Inland shipping, and by extension multimodal goods transport, have been characterised by a series of problem areas and mismatches with the market. These challenges and problem areas manifest themselves mainly around the use of small waterways for transport purposes:
Young barge-skippers aspire to large vessels. They generate more cash flow and higher operating margins and attract financing by suppliers of credit more easily.
Increasing lack of small canal barges. Since the 70s of the last century no small vessels have been added to the fleet.
Living and working on a vessel. Today traditional inland navigation is done by a fleet of inland ships provided with living accommodation. The barge-skipper lives and works on the barge. This results in a rather closed environment that often accords to only a limited extent with the expectations of what is currently available on the job market.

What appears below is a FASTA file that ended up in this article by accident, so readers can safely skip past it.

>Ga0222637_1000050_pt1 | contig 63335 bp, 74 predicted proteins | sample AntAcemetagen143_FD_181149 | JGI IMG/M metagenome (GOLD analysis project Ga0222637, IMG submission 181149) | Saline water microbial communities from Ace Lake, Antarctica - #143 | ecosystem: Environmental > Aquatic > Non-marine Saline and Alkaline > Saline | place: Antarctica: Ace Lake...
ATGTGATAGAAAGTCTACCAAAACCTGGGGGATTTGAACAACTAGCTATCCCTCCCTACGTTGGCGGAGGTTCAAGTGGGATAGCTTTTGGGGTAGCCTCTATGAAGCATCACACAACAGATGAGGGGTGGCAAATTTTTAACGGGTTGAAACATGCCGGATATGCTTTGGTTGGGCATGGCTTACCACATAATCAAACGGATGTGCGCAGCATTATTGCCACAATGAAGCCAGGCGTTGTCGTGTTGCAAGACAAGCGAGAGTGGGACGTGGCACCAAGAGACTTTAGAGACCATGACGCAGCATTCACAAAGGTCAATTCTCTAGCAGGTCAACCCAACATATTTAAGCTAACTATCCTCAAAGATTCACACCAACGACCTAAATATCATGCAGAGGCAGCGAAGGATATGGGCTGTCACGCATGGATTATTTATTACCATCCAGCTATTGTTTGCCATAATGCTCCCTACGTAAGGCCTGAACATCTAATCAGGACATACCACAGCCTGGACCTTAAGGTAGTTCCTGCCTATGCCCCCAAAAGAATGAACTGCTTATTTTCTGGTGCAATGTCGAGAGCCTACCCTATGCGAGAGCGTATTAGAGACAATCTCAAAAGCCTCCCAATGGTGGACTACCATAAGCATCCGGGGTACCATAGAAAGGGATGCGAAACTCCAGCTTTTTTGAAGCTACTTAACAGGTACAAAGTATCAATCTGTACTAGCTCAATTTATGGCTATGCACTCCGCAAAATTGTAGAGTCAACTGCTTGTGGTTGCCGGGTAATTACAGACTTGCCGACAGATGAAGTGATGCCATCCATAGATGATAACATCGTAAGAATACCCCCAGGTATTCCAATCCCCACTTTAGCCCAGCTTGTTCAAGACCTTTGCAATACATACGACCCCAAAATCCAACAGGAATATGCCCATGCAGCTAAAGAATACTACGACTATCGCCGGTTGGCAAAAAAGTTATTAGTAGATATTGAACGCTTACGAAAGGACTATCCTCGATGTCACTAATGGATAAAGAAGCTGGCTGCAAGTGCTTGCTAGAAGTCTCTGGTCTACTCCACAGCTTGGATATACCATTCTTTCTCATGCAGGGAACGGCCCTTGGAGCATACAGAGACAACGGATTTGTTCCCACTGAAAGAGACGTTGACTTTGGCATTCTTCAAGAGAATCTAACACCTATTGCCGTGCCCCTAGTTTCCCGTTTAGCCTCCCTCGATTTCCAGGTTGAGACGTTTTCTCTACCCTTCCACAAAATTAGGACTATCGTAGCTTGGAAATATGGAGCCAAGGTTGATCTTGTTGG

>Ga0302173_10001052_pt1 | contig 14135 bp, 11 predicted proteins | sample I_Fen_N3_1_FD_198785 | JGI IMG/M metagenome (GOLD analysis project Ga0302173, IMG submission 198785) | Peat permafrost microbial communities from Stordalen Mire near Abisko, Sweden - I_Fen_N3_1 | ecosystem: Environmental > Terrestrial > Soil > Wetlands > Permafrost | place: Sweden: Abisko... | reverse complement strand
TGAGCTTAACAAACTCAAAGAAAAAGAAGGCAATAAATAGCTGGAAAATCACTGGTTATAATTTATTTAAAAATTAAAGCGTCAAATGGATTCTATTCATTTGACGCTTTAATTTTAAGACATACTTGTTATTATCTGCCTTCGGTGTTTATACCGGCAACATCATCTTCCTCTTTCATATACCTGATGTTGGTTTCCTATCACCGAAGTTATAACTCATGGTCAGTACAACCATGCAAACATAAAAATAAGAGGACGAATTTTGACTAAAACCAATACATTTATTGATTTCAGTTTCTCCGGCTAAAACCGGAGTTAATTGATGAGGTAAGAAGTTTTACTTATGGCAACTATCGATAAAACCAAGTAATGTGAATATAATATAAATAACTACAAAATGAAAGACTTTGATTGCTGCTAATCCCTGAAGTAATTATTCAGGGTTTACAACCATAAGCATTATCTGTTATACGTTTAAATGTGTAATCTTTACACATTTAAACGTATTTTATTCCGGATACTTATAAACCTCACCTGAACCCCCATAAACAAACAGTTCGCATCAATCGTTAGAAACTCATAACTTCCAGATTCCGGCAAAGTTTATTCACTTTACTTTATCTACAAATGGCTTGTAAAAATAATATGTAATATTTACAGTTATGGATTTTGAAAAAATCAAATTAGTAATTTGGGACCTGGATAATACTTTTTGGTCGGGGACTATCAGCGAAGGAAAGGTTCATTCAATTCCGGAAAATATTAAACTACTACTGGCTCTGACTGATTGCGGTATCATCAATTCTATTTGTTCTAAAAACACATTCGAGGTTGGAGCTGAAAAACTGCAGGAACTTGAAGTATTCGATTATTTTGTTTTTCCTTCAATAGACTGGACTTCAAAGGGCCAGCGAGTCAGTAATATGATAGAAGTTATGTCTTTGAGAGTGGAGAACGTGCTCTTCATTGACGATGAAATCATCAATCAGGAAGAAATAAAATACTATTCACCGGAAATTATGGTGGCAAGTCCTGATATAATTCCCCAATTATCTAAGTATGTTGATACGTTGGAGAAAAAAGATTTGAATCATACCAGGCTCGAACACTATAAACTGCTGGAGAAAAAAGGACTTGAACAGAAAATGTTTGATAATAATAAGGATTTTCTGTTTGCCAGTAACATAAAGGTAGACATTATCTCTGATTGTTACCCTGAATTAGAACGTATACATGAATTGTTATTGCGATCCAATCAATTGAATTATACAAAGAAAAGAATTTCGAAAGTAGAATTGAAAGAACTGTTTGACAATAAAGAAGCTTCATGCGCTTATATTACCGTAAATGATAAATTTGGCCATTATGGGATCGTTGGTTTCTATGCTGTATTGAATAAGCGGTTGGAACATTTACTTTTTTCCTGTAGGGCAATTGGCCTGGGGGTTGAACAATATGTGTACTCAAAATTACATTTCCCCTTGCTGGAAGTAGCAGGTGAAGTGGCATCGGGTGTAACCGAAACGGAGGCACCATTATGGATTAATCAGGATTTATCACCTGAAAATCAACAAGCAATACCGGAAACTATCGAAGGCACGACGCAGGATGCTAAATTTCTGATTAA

Too low intake of labour. Supply does not meet demand.
Vital role of small waterways and small vessels. They act as satellites for the larger waterways. Numerous industrial shippers are located on smaller waterways and can only be supplied by vessels of up to 600 tonnes or 1350 tonnes. Small vessels are also necessary on larger waterways to serve industrial shippers with limited storage capacity.
Road congestion in and around cities. Truck traffic in the heart of big cities is becoming more and more of a problem.
Striving for the proposed modal split. Virtually all seaports in the so-called Hamburg-Le Havre range have set modal split objectives. Only increasing the potential of inland waterways and improved harmonisation between sea and inland transport can result in achievement of the modal split targets and better integrated logistics chains.